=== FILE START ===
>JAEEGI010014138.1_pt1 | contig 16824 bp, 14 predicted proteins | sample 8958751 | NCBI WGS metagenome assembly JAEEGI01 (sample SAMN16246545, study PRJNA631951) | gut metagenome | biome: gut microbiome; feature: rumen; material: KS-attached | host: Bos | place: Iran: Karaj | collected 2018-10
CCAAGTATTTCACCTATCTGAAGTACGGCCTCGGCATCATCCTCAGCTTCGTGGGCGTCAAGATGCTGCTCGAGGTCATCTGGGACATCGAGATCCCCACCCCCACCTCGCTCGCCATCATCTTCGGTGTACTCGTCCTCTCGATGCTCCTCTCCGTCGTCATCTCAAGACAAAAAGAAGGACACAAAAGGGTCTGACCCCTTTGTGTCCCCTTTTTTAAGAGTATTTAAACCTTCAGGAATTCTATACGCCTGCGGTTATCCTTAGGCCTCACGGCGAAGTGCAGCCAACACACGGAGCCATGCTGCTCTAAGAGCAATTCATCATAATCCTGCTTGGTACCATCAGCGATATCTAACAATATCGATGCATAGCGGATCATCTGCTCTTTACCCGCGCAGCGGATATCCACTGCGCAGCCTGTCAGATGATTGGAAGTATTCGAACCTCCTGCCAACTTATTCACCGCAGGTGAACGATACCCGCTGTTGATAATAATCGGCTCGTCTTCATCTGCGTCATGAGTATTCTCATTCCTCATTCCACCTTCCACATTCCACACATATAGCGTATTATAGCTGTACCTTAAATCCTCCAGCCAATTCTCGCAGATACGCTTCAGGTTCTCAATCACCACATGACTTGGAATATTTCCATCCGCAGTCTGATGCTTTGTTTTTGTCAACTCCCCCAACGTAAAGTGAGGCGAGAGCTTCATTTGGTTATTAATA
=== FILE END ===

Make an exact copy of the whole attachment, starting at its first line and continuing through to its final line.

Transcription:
>JAEEGI010014138.1_pt1 | contig 16824 bp, 14 predicted proteins | sample 8958751 | NCBI WGS metagenome assembly JAEEGI01 (sample SAMN16246545, study PRJNA631951) | gut metagenome | biome: gut microbiome; feature: rumen; material: KS-attached | host: Bos | place: Iran: Karaj | collected 2018-10
CCAAGTATTTCACCTATCTGAAGTACGGCCTCGGCATCATCCTCAGCTTCGTGGGCGTCAAGATGCTGCTCGAGGTCATCTGGGACATCGAGATCCCCACCCCCACCTCGCTCGCCATCATCTTCGGTGTACTCGTCCTCTCGATGCTCCTCTCCGTCGTCATCTCAAGACAAAAAGAAGGACACAAAAGGGTCTGACCCCTTTGTGTCCCCTTTTTTAAGAGTATTTAAACCTTCAGGAATTCTATACGCCTGCGGTTATCCTTAGGCCTCACGGCGAAGTGCAGCCAACACACGGAGCCATGCTGCTCTAAGAGCAATTCATCATAATCCTGCTTGGTACCATCAGCGATATCTAACAATATCGATGCATAGCGGATCATCTGCTCTTTACCCGCGCAGCGGATATCCACTGCGCAGCCTGTCAGATGATTGGAAGTATTCGAACCTCCTGCCAACTTATTCACCGCAGGTGAACGATACCCGCTGTTGATAATAATCGGCTCGTCTTCATCTGCGTCATGAGTATTCTCATTCCTCATTCCACCTTCCACATTCCACACATATAGCGTATTATAGCTGTACCTTAAATCCTCCAGCCAATTCTCGCAGATACGCTTCAGGTTCTCAATCACCACATGACTTGGAATATTTCCATCCGCAGTCTGATGCTTTGTTTTTGTCAACTCCCCCAACGTAAAGTGAGGCGAGAGCTTCATTTGGTTATTAATA